Prestigious NIHR Research Professorship awarded to Persis Amrolia

15 August 2013

Persis Amrolia (web)

Following an extremely competitive application process, Persis Amrolia of the UCL Institute of Child Health has been awarded a prestigious National Institute of Health Research (NIHR) Research Professorship.

These awards are open to health researchers with an outstanding record of clinical and applied research and its effective translation for improved health. Just five NIHR Research Professorships have been awarded nationally this year.

The posts are designed to support the country’s most outstanding research leaders during the early part of their careers, promoting effective translation of research from 'bench to bedside' and strengthening research leadership at the highest academic levels.

Persis Amrolia is Professor of Transplantation Immunology at the UCL Institute of Child Health. As an academic clinician-scientist his work focuses on improving immunity, preventing relapse and reducing toxicity after transplantation of the stem cells involved in blood cell formation.

Persis has an outstanding record of research in the areas of immunotherapy and stem cell transplantation, translating cutting edge science into measurable health benefits for patients.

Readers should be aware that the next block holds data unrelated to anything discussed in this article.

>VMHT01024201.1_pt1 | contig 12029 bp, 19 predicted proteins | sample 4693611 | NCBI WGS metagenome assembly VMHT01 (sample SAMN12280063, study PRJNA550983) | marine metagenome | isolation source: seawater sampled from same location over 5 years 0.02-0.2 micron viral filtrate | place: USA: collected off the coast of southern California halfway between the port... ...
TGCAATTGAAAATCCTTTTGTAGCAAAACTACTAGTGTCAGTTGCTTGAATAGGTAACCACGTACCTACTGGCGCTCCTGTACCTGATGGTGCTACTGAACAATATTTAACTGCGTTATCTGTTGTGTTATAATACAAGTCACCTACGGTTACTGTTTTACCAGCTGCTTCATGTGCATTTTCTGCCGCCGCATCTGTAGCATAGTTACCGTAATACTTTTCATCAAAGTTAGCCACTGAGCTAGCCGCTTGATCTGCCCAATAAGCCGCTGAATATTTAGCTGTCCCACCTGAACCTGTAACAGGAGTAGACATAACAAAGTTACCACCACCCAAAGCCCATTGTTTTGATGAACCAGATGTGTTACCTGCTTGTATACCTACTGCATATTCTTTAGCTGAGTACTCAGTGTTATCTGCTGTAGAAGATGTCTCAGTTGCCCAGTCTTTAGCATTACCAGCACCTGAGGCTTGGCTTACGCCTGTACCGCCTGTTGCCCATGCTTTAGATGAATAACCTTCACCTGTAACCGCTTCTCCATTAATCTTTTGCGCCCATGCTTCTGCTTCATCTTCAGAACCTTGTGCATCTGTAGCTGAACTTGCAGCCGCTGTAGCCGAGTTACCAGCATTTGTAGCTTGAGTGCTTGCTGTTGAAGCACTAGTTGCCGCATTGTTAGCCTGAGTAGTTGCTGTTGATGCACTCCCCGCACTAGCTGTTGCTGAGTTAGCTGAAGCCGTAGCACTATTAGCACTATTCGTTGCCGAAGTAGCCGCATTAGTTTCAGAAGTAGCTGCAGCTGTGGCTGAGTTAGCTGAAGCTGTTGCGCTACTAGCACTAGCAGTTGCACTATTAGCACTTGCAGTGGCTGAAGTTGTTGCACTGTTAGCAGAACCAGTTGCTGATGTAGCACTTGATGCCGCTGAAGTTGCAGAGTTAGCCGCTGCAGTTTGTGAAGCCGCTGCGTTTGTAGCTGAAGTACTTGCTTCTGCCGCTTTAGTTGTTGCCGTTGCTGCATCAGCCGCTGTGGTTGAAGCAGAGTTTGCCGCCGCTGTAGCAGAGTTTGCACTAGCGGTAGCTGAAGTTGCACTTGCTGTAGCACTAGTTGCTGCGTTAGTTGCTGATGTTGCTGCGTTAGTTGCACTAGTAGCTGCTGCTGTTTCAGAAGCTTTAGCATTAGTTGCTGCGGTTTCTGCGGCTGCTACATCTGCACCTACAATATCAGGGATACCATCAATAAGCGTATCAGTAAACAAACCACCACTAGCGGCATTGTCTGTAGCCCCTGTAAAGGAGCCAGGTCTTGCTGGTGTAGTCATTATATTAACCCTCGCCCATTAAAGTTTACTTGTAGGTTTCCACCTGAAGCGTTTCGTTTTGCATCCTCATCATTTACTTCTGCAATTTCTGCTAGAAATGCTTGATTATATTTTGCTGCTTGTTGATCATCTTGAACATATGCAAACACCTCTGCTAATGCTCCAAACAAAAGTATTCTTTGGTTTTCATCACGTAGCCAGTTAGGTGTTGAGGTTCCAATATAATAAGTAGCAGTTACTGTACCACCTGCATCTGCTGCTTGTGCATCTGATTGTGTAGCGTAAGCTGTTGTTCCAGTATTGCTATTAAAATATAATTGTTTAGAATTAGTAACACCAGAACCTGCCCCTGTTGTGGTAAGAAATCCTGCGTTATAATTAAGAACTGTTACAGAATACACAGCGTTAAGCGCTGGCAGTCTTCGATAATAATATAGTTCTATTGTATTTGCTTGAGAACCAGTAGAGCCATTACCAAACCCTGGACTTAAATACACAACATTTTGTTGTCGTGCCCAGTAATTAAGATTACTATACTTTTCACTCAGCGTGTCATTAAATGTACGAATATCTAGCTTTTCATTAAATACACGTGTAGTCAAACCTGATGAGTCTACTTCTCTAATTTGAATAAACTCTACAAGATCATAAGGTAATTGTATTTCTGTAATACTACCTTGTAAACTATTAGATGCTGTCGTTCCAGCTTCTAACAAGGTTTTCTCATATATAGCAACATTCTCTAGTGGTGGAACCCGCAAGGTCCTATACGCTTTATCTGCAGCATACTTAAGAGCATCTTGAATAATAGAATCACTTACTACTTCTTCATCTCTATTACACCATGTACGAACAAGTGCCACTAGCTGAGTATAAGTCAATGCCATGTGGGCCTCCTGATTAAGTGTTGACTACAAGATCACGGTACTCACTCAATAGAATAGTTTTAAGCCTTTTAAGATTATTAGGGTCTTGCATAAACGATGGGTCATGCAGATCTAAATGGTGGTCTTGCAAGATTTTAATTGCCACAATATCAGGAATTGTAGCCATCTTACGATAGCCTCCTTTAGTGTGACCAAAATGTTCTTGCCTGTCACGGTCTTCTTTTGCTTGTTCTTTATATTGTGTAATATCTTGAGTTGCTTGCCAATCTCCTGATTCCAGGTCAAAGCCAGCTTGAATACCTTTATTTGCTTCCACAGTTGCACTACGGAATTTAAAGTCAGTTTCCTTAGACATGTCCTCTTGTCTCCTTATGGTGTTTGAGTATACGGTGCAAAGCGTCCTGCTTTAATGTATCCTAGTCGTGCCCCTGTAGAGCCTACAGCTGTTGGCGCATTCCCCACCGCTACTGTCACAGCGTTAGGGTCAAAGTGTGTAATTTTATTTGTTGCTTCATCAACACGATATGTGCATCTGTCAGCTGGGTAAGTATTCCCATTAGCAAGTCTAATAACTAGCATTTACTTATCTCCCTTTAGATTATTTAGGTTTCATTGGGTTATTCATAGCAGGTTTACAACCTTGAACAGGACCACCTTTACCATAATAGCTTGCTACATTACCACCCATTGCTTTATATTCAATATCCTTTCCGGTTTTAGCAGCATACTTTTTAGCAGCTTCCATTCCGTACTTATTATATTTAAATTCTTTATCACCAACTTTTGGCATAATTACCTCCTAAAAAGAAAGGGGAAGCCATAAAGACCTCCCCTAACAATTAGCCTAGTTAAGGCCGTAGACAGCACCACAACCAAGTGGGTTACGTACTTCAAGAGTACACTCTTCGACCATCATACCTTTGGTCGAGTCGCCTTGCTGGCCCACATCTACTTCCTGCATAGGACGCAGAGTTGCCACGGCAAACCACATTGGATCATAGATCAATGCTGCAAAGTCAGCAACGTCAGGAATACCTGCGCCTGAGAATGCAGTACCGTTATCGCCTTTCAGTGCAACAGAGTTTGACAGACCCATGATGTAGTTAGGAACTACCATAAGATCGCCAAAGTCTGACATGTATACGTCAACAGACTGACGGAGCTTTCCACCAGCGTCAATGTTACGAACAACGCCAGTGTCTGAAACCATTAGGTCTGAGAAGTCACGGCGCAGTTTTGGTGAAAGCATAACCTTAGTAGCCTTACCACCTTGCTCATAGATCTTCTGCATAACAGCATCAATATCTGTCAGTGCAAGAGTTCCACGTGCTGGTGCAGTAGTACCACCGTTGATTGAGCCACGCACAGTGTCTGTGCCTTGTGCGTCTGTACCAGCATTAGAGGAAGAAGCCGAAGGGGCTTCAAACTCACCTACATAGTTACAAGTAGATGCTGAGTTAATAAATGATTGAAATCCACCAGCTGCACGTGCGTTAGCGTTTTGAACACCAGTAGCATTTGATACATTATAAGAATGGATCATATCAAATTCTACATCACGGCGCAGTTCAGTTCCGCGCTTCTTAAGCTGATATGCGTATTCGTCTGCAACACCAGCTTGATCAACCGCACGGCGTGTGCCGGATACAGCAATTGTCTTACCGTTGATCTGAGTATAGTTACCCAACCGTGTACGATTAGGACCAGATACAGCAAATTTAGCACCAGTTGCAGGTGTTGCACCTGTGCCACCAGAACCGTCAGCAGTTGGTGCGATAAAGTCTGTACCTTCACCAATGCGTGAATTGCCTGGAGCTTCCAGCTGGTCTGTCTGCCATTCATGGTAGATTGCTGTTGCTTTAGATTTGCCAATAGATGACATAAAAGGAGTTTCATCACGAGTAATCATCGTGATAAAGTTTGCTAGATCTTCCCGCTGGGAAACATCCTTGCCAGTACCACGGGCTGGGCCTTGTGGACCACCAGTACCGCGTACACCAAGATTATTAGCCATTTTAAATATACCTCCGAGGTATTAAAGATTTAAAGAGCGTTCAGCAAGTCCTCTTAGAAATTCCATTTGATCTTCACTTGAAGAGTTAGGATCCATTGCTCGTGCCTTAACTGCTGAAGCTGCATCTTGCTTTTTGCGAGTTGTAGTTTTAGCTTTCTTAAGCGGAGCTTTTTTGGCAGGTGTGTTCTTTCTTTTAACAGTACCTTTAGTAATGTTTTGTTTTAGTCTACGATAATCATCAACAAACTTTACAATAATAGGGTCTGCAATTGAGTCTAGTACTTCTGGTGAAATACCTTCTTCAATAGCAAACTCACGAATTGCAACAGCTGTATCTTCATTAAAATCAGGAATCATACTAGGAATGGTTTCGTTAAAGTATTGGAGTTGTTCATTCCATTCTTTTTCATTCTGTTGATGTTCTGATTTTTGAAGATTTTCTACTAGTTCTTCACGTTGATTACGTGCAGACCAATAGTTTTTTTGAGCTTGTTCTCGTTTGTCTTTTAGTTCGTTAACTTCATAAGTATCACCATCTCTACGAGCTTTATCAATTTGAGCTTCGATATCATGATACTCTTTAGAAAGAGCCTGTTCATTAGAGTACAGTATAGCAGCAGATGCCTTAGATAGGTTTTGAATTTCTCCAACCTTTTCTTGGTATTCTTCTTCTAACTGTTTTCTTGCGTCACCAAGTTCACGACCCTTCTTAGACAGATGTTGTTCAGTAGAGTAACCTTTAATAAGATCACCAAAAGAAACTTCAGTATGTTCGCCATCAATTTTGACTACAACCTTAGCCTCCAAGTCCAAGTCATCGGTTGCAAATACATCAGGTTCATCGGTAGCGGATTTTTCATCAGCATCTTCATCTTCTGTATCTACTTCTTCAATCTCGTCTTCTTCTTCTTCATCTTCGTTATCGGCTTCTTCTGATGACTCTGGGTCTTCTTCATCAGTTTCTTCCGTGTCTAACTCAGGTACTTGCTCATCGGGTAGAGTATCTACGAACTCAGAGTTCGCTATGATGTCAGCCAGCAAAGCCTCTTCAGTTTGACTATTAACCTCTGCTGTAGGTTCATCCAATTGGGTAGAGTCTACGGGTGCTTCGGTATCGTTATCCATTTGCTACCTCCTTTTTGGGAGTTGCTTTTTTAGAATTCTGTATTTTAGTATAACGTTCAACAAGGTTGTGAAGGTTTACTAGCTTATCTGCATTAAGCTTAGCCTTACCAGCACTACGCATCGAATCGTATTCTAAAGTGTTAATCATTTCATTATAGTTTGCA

Professor Rosalind Smyth, Director of the UCL Institute of Child Health

Professor Amrolia is also a Fellow of the Royal College of Pathologists and a Fellow of the Royal College of Physicians.

Professor Rosalind Smyth, Director of the UCL Institute of Child Health, said: “Persis is an exceptional clinical scientist and his career attests to his excellence in clinical research where he has been appointed to, and trained at, some of the most prestigious centres of haematological medicine in the world.

“He has an outstanding record of research in the areas of immunotherapy and stem cell transplantation, translating cutting edge science into measurable health benefits for patients.”

NIHR Research Professorships provide funding for a fixed five year period dedicated to translational research. Professor Amrolia will take up the post in October 2013.

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